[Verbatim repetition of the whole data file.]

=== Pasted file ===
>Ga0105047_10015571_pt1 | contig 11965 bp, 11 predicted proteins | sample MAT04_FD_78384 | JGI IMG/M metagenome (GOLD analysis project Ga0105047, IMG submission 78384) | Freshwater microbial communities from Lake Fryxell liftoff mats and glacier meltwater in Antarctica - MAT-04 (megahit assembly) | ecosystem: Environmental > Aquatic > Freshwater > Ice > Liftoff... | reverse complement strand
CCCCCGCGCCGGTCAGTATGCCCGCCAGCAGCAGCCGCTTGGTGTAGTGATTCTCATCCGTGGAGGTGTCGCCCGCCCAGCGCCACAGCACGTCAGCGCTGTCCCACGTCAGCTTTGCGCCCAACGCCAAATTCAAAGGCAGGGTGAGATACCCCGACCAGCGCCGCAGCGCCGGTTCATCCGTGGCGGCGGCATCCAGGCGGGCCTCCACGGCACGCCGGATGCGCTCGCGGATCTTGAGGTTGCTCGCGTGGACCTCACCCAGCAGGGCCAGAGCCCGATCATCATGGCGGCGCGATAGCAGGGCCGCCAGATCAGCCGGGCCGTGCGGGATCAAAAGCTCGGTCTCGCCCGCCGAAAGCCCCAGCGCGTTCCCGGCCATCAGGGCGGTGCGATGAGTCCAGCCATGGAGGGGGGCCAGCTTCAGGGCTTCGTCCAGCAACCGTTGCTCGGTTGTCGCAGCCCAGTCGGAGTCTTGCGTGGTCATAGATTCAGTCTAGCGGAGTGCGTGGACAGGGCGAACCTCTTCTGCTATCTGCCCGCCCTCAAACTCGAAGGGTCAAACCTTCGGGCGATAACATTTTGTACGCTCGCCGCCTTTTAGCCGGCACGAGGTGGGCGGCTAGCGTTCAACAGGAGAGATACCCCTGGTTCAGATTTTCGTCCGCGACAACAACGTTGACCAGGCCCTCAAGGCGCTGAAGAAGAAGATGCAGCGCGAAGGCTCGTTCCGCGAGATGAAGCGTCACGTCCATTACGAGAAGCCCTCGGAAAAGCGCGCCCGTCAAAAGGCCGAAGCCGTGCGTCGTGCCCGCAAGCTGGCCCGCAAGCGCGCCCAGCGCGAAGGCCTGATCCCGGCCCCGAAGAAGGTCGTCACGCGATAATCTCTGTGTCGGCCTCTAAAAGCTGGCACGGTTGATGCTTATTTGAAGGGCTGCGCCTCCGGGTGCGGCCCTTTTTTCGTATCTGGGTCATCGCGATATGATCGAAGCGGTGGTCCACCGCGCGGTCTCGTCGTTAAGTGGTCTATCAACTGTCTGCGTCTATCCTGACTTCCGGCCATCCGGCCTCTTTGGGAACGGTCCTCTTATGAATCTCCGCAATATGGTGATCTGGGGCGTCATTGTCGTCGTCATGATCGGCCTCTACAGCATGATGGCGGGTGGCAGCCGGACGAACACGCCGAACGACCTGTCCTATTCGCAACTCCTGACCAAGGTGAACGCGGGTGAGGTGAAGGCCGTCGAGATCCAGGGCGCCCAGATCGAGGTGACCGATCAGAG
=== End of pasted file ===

>Ga0105047_10015571_pt1 | contig 11965 bp, 11 predicted proteins | sample MAT04_FD_78384 | JGI IMG/M metagenome (GOLD analysis project Ga0105047, IMG submission 78384) | Freshwater microbial communities from Lake Fryxell liftoff mats and glacier meltwater in Antarctica - MAT-04 (megahit assembly) | ecosystem: Environmental > Aquatic > Freshwater > Ice > Liftoff... | reverse complement strand
CCCCCGCGCCGGTCAGTATGCCCGCCAGCAGCAGCCGCTTGGTGTAGTGATTCTCATCCGTGGAGGTGTCGCCCGCCCAGCGCCACAGCACGTCAGCGCTGTCCCACGTCAGCTTTGCGCCCAACGCCAAATTCAAAGGCAGGGTGAGATACCCCGACCAGCGCCGCAGCGCCGGTTCATCCGTGGCGGCGGCATCCAGGCGGGCCTCCACGGCACGCCGGATGCGCTCGCGGATCTTGAGGTTGCTCGCGTGGACCTCACCCAGCAGGGCCAGAGCCCGATCATCATGGCGGCGCGATAGCAGGGCCGCCAGATCAGCCGGGCCGTGCGGGATCAAAAGCTCGGTCTCGCCCGCCGAAAGCCCCAGCGCGTTCCCGGCCATCAGGGCGGTGCGATGAGTCCAGCCATGGAGGGGGGCCAGCTTCAGGGCTTCGTCCAGCAACCGTTGCTCGGTTGTCGCAGCCCAGTCGGAGTCTTGCGTGGTCATAGATTCAGTCTAGCGGAGTGCGTGGACAGGGCGAACCTCTTCTGCTATCTGCCCGCCCTCAAACTCGAAGGGTCAAACCTTCGGGCGATAACATTTTGTACGCTCGCCGCCTTTTAGCCGGCACGAGGTGGGCGGCTAGCGTTCAACAGGAGAGATACCCCTGGTTCAGATTTTCGTCCGCGACAACAACGTTGACCAGGCCCTCAAGGCGCTGAAGAAGAAGATGCAGCGCGAAGGCTCGTTCCGCGAGATGAAGCGTCACGTCCATTACGAGAAGCCCTCGGAAAAGCGCGCCCGTCAAAAGGCCGAAGCCGTGCGTCGTGCCCGCAAGCTGGCCCGCAAGCGCGCCCAGCGCGAAGGCCTGATCCCGGCCCCGAAGAAGGTCGTCACGCGATAATCTCTGTGTCGGCCTCTAAAAGCTGGCACGGTTGATGCTTATTTGAAGGGCTGCGCCTCCGGGTGCGGCCCTTTTTTCGTATCTGGGTCATCGCGATATGATCGAAGCGGTGGTCCACCGCGCGGTCTCGTCGTTAAGTGGTCTATCAACTGTCTGCGTCTATCCTGACTTCCGGCCATCCGGCCTCTTTGGGAACGGTCCTCTTATGAATCTCCGCAATATGGTGATCTGGGGCGTCATTGTCGTCGTCATGATCGGCCTCTACAGCATGATGGCGGGTGGCAGCCGGACGAACACGCCGAACGACCTGTCCTATTCGCAACTCCTGACCAAGGTGAACGCGGGTGAGGTGAAGGCCGTCGAGATCCAGGGCGCCCAGATCGAGGTGACCGATCAGAG